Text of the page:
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Law on Mandatory Military Service May Come into Force at the End of 2019

Law on Mandatory Military Service May Come into Force at the End of 2019

Rabat – The government spokesperson discussed the mandatory military service bill at Thursday’s press conference after the government council.

Government Spokesperson Mustapha El Khalfi said that the military service bill might come into force at the end of 2019.

He explained that the bill will be debated in a Parliament session this week or next.

“It will be discussed, as any other law in the first place; the changes will be presented and approved before forwarding it to the second chamber etc…. So it is assumed that this law should enter into force at the end of 2019,” El Khafi said.

The government announced its decision to propose bringing back 12-month compulsory military service in August.

Bill 44.18 on mandatory service concerns young people aged 19 to 25, both men and women.  The decision surprised Morocco’s youth. However, some experts welcome the idea as they see it as a move to help youth contribute to the development of the country.

Moulay Hicham Mouatadid, a political analyst, told Morocco World News, “The return of compulsory military service for our young people in Morocco is wise justice for the future of the country.”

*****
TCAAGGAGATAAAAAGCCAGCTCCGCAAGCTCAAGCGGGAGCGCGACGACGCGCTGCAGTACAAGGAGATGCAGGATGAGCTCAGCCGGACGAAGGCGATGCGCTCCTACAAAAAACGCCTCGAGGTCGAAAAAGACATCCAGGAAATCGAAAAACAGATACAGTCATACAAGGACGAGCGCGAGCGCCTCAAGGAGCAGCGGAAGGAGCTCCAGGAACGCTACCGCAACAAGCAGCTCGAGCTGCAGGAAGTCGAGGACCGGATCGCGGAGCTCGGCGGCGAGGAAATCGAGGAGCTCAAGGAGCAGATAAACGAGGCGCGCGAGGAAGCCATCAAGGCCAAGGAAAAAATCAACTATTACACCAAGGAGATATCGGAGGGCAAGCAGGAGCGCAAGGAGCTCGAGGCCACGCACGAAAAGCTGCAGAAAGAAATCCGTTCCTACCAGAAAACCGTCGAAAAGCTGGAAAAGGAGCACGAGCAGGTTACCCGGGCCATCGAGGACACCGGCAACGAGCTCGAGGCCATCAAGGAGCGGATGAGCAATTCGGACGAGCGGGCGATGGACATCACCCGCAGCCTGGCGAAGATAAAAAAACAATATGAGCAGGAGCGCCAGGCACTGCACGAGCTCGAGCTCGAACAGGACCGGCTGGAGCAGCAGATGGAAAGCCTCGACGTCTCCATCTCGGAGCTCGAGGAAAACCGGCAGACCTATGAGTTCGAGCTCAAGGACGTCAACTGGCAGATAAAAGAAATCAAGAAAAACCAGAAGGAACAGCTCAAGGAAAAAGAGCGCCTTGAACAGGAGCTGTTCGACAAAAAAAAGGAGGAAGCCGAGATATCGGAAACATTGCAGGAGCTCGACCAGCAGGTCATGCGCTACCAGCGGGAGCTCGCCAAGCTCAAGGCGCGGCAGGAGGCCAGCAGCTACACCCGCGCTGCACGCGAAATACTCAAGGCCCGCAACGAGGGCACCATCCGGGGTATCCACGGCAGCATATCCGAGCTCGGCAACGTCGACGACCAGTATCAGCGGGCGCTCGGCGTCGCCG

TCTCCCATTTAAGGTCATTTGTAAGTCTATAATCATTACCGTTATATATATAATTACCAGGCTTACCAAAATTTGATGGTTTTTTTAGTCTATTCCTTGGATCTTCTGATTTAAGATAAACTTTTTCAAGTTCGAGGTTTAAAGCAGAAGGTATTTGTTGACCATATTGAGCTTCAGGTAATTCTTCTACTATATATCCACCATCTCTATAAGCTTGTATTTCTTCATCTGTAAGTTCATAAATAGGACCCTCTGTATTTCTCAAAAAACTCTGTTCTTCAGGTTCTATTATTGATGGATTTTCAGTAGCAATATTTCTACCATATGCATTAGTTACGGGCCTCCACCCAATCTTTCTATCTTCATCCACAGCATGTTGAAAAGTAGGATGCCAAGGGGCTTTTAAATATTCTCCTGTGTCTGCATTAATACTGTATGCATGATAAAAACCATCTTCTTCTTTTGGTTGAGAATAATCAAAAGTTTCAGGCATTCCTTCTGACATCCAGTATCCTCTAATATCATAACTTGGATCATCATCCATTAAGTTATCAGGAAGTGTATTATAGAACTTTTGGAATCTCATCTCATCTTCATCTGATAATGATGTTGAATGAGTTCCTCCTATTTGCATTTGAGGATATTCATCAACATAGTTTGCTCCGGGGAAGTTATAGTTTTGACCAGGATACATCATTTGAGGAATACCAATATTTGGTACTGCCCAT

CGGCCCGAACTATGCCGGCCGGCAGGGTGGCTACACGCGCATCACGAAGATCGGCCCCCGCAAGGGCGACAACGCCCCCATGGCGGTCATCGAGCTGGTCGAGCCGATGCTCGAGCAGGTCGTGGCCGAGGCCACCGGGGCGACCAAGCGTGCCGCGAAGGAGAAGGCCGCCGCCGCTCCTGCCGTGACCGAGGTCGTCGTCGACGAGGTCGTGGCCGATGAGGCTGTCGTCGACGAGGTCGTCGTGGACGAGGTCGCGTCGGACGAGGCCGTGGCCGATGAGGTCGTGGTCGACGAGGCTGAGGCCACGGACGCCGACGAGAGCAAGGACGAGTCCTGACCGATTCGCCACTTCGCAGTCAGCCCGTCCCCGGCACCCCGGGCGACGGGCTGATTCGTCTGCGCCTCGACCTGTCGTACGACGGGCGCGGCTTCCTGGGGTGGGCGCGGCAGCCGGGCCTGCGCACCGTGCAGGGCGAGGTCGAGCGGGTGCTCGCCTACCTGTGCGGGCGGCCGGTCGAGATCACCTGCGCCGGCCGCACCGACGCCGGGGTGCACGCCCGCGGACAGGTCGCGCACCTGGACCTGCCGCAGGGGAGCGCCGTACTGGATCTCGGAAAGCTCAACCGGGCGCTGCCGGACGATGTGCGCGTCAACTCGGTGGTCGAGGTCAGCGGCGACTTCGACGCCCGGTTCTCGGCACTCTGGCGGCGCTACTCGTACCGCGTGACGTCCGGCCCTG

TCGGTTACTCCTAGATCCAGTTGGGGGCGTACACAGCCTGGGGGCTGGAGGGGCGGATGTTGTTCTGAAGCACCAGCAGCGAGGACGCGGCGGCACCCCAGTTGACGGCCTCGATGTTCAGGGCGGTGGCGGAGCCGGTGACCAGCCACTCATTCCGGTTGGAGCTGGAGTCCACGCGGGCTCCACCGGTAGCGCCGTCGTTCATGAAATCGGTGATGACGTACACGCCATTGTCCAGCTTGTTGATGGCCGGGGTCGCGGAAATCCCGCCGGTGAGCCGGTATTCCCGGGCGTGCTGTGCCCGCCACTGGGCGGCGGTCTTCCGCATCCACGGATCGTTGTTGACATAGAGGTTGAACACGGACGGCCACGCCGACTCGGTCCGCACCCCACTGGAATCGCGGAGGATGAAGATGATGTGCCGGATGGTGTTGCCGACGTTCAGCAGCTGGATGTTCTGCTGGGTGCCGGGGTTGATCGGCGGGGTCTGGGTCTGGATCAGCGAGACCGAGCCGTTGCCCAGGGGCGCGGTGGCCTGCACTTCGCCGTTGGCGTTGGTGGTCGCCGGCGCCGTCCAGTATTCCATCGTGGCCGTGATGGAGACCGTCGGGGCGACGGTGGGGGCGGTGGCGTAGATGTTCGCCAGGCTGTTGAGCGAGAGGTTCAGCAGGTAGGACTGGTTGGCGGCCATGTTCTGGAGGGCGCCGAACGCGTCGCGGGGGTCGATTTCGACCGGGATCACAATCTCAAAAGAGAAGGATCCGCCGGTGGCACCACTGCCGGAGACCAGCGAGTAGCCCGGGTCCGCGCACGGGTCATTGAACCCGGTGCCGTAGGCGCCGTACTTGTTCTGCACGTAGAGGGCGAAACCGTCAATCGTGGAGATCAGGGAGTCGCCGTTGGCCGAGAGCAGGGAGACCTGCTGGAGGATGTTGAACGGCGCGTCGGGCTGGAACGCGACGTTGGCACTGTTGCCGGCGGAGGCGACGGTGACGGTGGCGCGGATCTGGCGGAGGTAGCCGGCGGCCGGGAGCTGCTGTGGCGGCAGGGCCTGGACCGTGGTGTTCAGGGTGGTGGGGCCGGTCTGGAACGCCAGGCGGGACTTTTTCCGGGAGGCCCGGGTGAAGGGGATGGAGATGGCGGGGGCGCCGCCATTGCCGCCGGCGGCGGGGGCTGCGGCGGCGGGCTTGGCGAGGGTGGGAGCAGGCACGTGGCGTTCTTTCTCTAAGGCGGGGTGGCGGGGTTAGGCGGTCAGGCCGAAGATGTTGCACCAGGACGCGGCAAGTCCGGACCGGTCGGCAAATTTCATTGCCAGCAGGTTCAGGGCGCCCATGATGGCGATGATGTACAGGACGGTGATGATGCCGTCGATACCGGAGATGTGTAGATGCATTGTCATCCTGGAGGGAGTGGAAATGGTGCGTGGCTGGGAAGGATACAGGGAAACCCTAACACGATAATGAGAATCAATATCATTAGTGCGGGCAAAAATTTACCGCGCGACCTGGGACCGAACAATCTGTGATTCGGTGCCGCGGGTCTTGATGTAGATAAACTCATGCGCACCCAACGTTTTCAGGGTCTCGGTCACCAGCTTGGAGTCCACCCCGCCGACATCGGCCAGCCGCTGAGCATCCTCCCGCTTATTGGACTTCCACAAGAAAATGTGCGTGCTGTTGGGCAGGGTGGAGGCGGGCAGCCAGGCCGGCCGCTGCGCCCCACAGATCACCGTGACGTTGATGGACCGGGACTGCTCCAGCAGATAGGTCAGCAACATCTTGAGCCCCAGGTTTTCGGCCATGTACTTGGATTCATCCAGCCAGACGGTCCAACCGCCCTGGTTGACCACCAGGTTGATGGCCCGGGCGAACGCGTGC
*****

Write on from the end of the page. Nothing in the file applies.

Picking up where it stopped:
He added, “This return to the collective consciousness of the nation is paramount, provided that the spirit of citizenship prevails over inequality and social disparity.”

However, many activists contested the move by creating a Facebook group  called “Moroccan Rally against Compulsory Military Service.”

The group explained that their rejection of the bill “came because of the government’s total lack of clarity on the bill’s real objectives.” They added that conscription cannot be proposed and implemented in such a short period.

Morocco first introduced 18-month military service on June 9, 1966, in accordance with Royal Decree 137-66. Morocco reduced the length of service to 12 months in 1999. But in 2006, King Mohammed VI abolished mandatory military service.

On September 4, Morocco’s Istiqlal (Independence) party called on the government to practice pedagogical efforts “to correct negative stereotypes” which made the military service appear like a “mechanism for discipline and punishment or for the suppression of energies and spirit of initiative and creativity” among youth.

The party also wanted the government to hear from people and communicate with them to hear their suggestions.

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